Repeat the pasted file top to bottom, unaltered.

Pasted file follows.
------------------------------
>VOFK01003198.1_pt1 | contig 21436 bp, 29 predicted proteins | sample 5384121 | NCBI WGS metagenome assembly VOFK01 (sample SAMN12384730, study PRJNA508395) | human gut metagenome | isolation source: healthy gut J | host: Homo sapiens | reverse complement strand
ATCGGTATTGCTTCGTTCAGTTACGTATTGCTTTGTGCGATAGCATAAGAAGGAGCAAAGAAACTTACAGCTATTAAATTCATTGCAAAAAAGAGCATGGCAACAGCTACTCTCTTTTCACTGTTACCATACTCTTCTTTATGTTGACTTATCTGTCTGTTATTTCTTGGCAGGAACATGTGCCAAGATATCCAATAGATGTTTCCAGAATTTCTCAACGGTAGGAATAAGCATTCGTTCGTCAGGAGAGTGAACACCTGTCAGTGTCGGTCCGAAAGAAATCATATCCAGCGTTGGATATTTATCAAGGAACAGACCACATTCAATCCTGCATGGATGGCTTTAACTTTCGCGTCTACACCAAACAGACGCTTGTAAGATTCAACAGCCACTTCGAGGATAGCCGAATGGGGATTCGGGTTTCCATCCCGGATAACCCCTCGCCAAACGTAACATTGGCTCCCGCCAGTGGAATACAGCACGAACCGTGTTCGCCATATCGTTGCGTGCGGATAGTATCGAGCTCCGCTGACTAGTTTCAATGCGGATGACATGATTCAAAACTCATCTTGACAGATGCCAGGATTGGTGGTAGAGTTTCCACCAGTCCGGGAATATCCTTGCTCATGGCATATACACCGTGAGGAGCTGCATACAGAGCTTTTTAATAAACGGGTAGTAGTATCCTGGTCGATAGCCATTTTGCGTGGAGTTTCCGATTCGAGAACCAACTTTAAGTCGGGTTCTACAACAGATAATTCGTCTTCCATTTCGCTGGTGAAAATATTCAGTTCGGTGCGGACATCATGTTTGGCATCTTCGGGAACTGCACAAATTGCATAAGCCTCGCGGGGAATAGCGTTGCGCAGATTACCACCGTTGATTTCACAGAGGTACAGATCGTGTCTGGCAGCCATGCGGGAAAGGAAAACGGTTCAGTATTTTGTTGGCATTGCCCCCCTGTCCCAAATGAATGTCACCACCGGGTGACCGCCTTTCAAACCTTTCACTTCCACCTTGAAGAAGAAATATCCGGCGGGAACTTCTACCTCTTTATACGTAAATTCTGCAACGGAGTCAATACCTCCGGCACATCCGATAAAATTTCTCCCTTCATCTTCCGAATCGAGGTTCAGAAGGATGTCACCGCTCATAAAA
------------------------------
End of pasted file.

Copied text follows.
>VOFK01003198.1_pt1 | contig 21436 bp, 29 predicted proteins | sample 5384121 | NCBI WGS metagenome assembly VOFK01 (sample SAMN12384730, study PRJNA508395) | human gut metagenome | isolation source: healthy gut J | host: Homo sapiens | reverse complement strand
ATCGGTATTGCTTCGTTCAGTTACGTATTGCTTTGTGCGATAGCATAAGAAGGAGCAAAGAAACTTACAGCTATTAAATTCATTGCAAAAAAGAGCATGGCAACAGCTACTCTCTTTTCACTGTTACCATACTCTTCTTTATGTTGACTTATCTGTCTGTTATTTCTTGGCAGGAACATGTGCCAAGATATCCAATAGATGTTTCCAGAATTTCTCAACGGTAGGAATAAGCATTCGTTCGTCAGGAGAGTGAACACCTGTCAGTGTCGGTCCGAAAGAAATCATATCCAGCGTTGGATATTTATCAAGGAACAGACCACATTCAATCCTGCATGGATGGCTTTAACTTTCGCGTCTACACCAAACAGACGCTTGTAAGATTCAACAGCCACTTCGAGGATAGCCGAATGGGGATTCGGGTTTCCATCCCGGATAACCCCTCGCCAAACGTAACATTGGCTCCCGCCAGTGGAATACAGCACGAACCGTGTTCGCCATATCGTTGCGTGCGGATAGTATCGAGCTCCGCTGACTAGTTTCAATGCGGATGACATGATTCAAAACTCATCTTGACAGATGCCAGGATTGGTGGTAGAGTTTCCACCAGTCCGGGAATATCCTTGCTCATGGCATATACACCGTGAGGAGCTGCATACAGAGCTTTTTAATAAACGGGTAGTAGTATCCTGGTCGATAGCCATTTTGCGTGGAGTTTCCGATTCGAGAACCAACTTTAAGTCGGGTTCTACAACAGATAATTCGTCTTCCATTTCGCTGGTGAAAATATTCAGTTCGGTGCGGACATCATGTTTGGCATCTTCGGGAACTGCACAAATTGCATAAGCCTCGCGGGGAATAGCGTTGCGCAGATTACCACCGTTGATTTCACAGAGGTACAGATCGTGTCTGGCAGCCATGCGGGAAAGGAAAACGGTTCAGTATTTTGTTGGCATTGCCCCCCTGTCCCAAATGAATGTCACCACCGGGTGACCGCCTTTCAAACCTTTCACTTCCACCTTGAAGAAGAAATATCCGGCGGGAACTTCTACCTCTTTATACGTAAATTCTGCAACGGAGTCAATACCTCCGGCACATCCGATAAAATTTCTCCCTTCATCTTCCGAATCGAGGTTCAGAAGGATGTCACCGCTCATAAAA